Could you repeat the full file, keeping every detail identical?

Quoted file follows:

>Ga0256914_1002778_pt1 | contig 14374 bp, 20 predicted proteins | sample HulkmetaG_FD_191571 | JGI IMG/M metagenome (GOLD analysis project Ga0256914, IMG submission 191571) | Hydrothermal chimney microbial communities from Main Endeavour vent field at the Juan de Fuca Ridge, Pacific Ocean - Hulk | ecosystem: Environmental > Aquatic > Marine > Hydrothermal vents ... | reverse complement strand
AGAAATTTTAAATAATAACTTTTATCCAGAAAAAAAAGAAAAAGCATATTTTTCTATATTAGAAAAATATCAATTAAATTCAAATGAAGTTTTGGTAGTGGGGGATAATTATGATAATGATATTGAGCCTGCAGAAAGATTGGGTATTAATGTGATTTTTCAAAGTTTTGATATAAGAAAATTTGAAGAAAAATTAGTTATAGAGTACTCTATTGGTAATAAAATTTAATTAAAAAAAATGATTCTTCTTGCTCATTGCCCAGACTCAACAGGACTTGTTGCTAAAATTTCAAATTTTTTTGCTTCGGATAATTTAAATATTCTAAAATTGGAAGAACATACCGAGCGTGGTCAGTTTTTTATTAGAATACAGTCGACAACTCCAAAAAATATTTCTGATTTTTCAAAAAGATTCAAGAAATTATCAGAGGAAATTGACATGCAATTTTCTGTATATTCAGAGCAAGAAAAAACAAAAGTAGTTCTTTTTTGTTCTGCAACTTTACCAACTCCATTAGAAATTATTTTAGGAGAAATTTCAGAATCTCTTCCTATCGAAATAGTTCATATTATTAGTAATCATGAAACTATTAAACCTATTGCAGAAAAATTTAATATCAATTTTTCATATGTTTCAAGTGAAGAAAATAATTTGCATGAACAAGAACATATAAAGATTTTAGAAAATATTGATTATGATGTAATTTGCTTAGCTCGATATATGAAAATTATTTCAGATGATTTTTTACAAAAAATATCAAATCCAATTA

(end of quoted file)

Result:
>Ga0256914_1002778_pt1 | contig 14374 bp, 20 predicted proteins | sample HulkmetaG_FD_191571 | JGI IMG/M metagenome (GOLD analysis project Ga0256914, IMG submission 191571) | Hydrothermal chimney microbial communities from Main Endeavour vent field at the Juan de Fuca Ridge, Pacific Ocean - Hulk | ecosystem: Environmental > Aquatic > Marine > Hydrothermal vents ... | reverse complement strand
AGAAATTTTAAATAATAACTTTTATCCAGAAAAAAAAGAAAAAGCATATTTTTCTATATTAGAAAAATATCAATTAAATTCAAATGAAGTTTTGGTAGTGGGGGATAATTATGATAATGATATTGAGCCTGCAGAAAGATTGGGTATTAATGTGATTTTTCAAAGTTTTGATATAAGAAAATTTGAAGAAAAATTAGTTATAGAGTACTCTATTGGTAATAAAATTTAATTAAAAAAAATGATTCTTCTTGCTCATTGCCCAGACTCAACAGGACTTGTTGCTAAAATTTCAAATTTTTTTGCTTCGGATAATTTAAATATTCTAAAATTGGAAGAACATACCGAGCGTGGTCAGTTTTTTATTAGAATACAGTCGACAACTCCAAAAAATATTTCTGATTTTTCAAAAAGATTCAAGAAATTATCAGAGGAAATTGACATGCAATTTTCTGTATATTCAGAGCAAGAAAAAACAAAAGTAGTTCTTTTTTGTTCTGCAACTTTACCAACTCCATTAGAAATTATTTTAGGAGAAATTTCAGAATCTCTTCCTATCGAAATAGTTCATATTATTAGTAATCATGAAACTATTAAACCTATTGCAGAAAAATTTAATATCAATTTTTCATATGTTTCAAGTGAAGAAAATAATTTGCATGAACAAGAACATATAAAGATTTTAGAAAATATTGATTATGATGTAATTTGCTTAGCTCGATATATGAAAATTATTTCAGATGATTTTTTACAAAAAATATCAAATCCAATTA